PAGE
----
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BioLock Background
Engineers at NASA Ames Research Center developed the specifications and designs for space-flight approved hardware connecting the animal and plant habitats to the Biological Life Sciences Laboratory experiments glovebox on board Space Station Freedom (now International Space Station).

An innovative sealing and locking interface system assured that pathogens and any other matter contained within the individual, environmentally-controlled habitats and the sealed glovebox remained completely isolated from the laboratory environment throughout the habitat-glovebox connection, operation, and separation phases.

The basic design problem the engineers solved was how to transfer delicate biological contents from one hermetically sealed container into another sealed container without exposing the contents or the internal volume of either container to the external atmosphere during the process. Understanding the problem was challenging and the solution, unique.

The bioisolation glovebox project at Ames was discontinued in 1994, when it was reassigned by NASA to the Japanese Space Agency to develop as part of their contribution to the International Space Station program. None of the glovebox bioisolation R&D performed at Ames was transferred to JSA.

Research shows JSA was unable to develop a bioisolation interface solution that would enable biological and biomedical experiments to be performed at the level of safety originally proposed. The Biological Life Sciences glovebox specifications were subsequently eased to accommodate the capabilities of JSA's glovebox design.

BioLock Current R&D

Upon consideration of the scientific importance of NASA's original bioisolation specifications and objectives yet to be achieved, BioLock LLC was established in 2013 in order to revive development of this valuable technology.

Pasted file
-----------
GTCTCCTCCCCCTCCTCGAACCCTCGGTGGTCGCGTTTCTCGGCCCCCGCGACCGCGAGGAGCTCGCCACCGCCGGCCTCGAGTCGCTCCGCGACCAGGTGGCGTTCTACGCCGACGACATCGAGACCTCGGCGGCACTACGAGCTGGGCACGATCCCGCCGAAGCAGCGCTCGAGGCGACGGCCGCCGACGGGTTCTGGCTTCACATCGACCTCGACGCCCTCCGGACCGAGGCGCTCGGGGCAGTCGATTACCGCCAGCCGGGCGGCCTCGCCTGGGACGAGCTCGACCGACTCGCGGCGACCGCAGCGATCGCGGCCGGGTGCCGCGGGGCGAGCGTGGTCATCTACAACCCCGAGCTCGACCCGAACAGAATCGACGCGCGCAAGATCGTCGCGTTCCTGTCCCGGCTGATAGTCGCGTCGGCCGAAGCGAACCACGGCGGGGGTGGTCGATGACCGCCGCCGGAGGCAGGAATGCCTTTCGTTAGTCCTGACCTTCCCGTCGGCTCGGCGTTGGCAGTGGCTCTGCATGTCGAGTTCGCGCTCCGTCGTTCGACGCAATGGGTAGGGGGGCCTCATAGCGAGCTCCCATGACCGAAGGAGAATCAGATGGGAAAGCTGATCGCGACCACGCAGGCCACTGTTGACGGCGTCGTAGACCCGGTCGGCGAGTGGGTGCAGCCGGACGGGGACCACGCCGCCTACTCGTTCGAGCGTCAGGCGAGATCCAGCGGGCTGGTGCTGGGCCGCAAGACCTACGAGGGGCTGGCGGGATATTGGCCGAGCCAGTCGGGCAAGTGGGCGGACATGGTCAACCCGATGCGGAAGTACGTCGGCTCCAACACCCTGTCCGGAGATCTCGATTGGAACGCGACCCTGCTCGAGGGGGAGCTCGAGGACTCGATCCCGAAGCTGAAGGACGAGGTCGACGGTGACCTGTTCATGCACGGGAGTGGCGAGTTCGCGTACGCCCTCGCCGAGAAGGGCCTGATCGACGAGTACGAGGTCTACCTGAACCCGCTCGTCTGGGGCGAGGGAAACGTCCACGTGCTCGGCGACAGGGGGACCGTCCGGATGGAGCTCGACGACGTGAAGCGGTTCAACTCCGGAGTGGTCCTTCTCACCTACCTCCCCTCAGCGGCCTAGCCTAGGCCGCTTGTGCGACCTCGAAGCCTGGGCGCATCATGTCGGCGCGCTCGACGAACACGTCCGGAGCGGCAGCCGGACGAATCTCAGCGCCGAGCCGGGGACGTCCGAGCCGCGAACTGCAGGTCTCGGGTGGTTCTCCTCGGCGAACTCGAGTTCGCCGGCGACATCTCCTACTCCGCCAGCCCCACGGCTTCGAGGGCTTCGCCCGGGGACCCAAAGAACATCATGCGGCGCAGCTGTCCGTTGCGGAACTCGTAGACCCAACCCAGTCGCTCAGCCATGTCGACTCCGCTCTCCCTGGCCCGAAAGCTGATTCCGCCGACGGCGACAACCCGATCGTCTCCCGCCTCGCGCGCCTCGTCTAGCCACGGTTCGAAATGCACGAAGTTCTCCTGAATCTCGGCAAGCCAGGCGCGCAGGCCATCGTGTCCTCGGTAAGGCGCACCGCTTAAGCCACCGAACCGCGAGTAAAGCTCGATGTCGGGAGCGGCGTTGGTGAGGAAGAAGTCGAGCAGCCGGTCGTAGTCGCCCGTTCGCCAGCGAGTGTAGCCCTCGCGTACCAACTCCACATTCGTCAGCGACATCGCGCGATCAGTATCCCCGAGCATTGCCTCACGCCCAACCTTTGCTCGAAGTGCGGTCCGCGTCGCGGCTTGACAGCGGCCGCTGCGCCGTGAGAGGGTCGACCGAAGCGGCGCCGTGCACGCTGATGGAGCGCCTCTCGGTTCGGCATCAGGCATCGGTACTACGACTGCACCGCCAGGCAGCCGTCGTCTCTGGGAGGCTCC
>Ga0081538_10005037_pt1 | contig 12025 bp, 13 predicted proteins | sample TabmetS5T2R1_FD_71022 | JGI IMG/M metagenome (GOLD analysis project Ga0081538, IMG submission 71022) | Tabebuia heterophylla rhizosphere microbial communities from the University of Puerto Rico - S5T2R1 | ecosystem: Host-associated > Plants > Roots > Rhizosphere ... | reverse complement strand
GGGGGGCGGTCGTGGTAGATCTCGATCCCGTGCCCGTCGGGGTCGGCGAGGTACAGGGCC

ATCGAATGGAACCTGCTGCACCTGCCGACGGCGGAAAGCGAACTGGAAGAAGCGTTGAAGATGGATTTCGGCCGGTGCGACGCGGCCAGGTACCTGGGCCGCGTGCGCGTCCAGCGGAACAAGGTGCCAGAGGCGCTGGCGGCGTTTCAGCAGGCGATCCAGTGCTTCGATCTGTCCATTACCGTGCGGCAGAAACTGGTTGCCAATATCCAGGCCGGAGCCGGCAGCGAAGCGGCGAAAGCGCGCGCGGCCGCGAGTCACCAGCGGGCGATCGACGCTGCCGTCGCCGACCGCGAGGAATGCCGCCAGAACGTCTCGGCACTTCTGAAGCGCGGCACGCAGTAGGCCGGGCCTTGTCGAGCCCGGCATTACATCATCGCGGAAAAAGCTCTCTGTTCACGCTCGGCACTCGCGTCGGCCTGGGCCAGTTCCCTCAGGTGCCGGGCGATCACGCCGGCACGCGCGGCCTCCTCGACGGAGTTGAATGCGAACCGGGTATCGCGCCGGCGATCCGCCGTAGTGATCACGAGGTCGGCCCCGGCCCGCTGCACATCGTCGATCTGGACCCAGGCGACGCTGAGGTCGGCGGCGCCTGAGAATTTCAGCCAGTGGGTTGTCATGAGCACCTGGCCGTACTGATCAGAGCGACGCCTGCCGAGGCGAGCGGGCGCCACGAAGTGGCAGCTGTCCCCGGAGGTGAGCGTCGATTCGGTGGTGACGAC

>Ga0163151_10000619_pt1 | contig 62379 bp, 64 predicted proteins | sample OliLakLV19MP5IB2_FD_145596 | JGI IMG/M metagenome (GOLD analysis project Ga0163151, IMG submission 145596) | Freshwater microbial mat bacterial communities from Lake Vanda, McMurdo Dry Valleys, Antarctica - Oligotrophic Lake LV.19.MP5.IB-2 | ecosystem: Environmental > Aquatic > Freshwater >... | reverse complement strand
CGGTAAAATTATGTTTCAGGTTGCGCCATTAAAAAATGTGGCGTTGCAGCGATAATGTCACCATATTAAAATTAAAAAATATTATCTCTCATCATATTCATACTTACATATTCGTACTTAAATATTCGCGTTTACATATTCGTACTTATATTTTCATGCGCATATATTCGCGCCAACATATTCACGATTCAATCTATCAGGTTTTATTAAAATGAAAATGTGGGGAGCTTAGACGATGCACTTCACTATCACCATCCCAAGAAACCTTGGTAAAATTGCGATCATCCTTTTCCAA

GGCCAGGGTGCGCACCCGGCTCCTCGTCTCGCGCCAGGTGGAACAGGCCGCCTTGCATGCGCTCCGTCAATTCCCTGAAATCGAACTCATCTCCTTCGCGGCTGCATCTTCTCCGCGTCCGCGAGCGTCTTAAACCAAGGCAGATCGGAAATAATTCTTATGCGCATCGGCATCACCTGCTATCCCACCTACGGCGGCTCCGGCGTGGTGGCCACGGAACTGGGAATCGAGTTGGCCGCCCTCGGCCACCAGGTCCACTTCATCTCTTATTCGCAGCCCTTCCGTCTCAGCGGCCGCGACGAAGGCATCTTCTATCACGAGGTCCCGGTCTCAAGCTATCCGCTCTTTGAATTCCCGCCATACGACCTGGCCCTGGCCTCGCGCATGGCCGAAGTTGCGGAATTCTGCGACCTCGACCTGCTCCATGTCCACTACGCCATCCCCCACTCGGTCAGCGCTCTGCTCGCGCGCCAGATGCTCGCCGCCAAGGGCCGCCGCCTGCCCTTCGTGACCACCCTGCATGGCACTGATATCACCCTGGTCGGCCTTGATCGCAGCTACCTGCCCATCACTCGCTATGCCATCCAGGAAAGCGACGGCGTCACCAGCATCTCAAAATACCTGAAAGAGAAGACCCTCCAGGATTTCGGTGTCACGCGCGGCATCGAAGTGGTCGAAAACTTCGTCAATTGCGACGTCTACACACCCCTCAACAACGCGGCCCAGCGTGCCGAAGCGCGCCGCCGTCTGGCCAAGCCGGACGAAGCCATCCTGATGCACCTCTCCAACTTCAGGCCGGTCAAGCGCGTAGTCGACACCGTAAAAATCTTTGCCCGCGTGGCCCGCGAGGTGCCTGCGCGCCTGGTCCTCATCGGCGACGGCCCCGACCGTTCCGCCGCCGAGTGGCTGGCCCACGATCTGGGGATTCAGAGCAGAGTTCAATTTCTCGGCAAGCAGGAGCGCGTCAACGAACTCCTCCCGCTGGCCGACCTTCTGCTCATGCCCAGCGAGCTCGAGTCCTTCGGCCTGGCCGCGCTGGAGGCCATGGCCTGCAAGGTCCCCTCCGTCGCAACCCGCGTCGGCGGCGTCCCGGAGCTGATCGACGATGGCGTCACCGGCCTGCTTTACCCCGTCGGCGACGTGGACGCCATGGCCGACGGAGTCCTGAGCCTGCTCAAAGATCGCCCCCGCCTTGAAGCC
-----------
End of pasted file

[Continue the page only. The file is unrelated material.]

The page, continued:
Biolock is focused on the development of new proprietary biocontainment and bioisolation interface technology specifically for non-space biomedical research and pharmaceutical processing applications.

BioLock proposes that its proprietary bioisolation technology will also meet the NASA Astronaut Office original requirements for space-flight biocontainment. Incorporating this technology would restore NASA's capability to perform biomedical and biological life science experiments which previously have not been possible.

Applying BioLock's biocontainment technology in laboratory gloveboxes surmounts the need for a dedicated clean-room facility. Alternately, BioLock's bioisolation system can add a higher level of containment to an existing facility.

BioLock's bioisolation technology also enables the design of a self-contained, integrated laboratory system. This unique system is composed of an adjoining series of separate, bioisolated and environmentally-controlled habitats or modules. The habitats never need to be disconnected from their environmental or life-support systems in order to be transported to the glovebox.

Instead, a traversing bioisolated experiments or aseptic processing glovebox connects to individual habitats in the series. Before connecting, the glovebox internal environment is adjusted to match the specific environment within the individual habitat, thus assuring the condition of a habitat's delicate contents is continuously maintained.

University Supporting R&D

BioLock LLC's own R&D is currently supported by a Miami University (Ohio) Mechanical and Manufacturing Engineering Senior Design project. The project team's charter is to improve upon BioLock's design solutions if possible.

MU's project team recently developed an alternative to BioLock's interface sealing system. Their sealing concept is shown in this animation of the glovebox-habitat bioisolation interface operating sequence.

This concept is a precursor to the design and production of a bioisolated glovebox with detachable habitats for Miami University Biochmedical and Bioprocessing studies and experiments.

Details of the project team's achievements will be published on the new website on a dedicated webpage.